Dealing with projections of failure

I had fallen in love with Stockholm two years before I met my future (Swedish) husband. We were living in England at the time and, for me, moving to Sweden was the logical ‘next step’, but my husband felt he would only want to move back if it meant his career moved forward. Otherwise it might be perceived that his move to England was a failure and coming home a regression.

So while you know that you have been enriched by your foreign trip, despite the fact that the job or the boyfriend didn’t work out, you may still fear that the home front will see your journey as a failure.

If this fear turns out to be founded, what you need to remember is that others’ feelings of fear of change and failure may be being projected on to you. In the therapy world, this is called ‘transference’.

When we feel transference is occurring, we have two options. We can try and explain that we don’t see our return as a failure, or we can brush off their assumptions and continue on our merry way. However, the latter is only an option if we actually believe we aren’t failures. If there is self-doubt in this area, we must deal with this first.

An identity of non-belonging

If you are settled here, yet also feel a pull back to your origins, perhaps it is time to explore another way of relating to the issue. Emmy van Deurzen writes that the true challenge for anyone leaving his or her home country “is to embrace the identity of non-belonging”. While everything in us wants to feel a sense of belonging, accepting that we no longer ‘belong’ home in the way we once felt we did and that wherever we travel in the world we are outsiders, can be incredibly liberating.

Yes, knowing when your time in your ‘new’ country is up is terribly hard, and the issue may be clouded by some of the fear outlined above. But never forget, nothing we do or experience in life is ever wasted.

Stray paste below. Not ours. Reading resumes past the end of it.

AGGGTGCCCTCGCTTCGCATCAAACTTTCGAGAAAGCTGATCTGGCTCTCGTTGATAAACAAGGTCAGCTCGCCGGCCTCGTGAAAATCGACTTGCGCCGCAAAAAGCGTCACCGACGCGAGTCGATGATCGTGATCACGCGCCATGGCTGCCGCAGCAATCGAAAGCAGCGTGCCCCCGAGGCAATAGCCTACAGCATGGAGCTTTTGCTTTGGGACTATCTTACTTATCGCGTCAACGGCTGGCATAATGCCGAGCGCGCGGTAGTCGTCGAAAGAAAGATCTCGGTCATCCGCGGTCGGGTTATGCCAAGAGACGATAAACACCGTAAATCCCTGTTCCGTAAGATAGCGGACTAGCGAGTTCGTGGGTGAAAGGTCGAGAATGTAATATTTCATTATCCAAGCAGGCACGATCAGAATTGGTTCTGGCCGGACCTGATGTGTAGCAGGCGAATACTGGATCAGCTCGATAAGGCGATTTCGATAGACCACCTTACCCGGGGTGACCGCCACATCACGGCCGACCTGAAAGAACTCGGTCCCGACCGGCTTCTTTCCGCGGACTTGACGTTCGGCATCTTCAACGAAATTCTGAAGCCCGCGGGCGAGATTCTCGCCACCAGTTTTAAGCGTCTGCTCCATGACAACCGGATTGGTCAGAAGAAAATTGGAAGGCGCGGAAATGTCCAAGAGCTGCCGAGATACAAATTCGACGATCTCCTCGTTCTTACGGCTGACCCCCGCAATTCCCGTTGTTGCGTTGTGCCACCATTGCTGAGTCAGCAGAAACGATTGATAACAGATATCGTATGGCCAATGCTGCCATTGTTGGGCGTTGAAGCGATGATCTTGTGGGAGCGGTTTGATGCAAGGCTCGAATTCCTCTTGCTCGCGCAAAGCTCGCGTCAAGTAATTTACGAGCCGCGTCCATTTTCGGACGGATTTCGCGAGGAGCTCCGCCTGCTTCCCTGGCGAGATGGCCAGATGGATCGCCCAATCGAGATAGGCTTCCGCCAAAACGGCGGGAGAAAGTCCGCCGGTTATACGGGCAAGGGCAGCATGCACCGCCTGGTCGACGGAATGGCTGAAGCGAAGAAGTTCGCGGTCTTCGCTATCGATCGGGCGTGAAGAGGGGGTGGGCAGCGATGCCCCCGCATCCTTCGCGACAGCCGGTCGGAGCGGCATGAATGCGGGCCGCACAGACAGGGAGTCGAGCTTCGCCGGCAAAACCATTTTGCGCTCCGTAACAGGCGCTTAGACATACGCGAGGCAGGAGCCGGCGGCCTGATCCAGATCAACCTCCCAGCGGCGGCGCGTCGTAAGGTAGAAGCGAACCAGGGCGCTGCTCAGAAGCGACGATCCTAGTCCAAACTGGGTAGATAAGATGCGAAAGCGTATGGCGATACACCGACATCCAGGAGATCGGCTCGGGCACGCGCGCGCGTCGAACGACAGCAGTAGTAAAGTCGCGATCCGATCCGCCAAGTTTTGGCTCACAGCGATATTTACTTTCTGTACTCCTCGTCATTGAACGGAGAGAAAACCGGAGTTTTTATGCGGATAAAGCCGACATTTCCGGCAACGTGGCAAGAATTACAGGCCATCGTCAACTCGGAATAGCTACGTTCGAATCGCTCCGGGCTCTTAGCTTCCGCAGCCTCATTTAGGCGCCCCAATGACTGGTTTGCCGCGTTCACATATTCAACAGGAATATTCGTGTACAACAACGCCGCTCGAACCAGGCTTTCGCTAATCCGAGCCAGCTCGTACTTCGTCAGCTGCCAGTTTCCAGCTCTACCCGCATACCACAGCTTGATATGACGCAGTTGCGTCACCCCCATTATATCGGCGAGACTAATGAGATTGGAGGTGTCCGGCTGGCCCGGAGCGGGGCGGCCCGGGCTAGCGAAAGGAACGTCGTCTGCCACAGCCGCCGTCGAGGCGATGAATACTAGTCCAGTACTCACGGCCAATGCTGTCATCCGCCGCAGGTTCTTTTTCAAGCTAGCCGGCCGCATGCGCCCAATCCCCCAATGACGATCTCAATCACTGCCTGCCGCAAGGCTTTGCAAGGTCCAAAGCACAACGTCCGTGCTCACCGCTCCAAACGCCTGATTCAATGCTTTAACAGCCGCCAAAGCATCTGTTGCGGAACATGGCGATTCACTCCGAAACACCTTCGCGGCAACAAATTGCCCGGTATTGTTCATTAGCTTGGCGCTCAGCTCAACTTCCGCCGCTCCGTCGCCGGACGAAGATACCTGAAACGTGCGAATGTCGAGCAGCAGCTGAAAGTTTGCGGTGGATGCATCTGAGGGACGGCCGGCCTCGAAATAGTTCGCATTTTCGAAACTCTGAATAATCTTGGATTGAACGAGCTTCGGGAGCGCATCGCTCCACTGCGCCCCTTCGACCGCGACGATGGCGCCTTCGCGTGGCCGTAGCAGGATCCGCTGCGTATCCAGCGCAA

As the old French saying goes, ”Sometimes we move back to jump forward faster.”

There are no guarantees you’ll get things right, just the promise that whatever you do, you will learn from it and grow. Not a bad proposition in my book.

* Jane is a made up name.

 

Copyright 2013: Lysanne Sizoo

Lysanne Sizoo

 

DISCLAIMER

These articles are a composite of my personal, my colleagues’ and

clients’ experiences in order to protect recognition. All therapeutic

meetings are Turning Point are confidential, and specific content would

never be shared in a public forum.

 

If you have any specific problem that you would like Lysanne to consider in her articles, please contact her here (anonymity will always be preserved). 

 

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Lysanne Sizoo is the founder and director of Turning Point, the only international counselling centre in Stockholm. In 2008 she obtained her psychotherapy license from the United Kingdom Council for Psychotherapy. She has been practising as a counsellor and psychotherapist since 1997, specialising in the field of cross cultural issues, as well as fertility, bereavement, parenting, anxiety and stress management.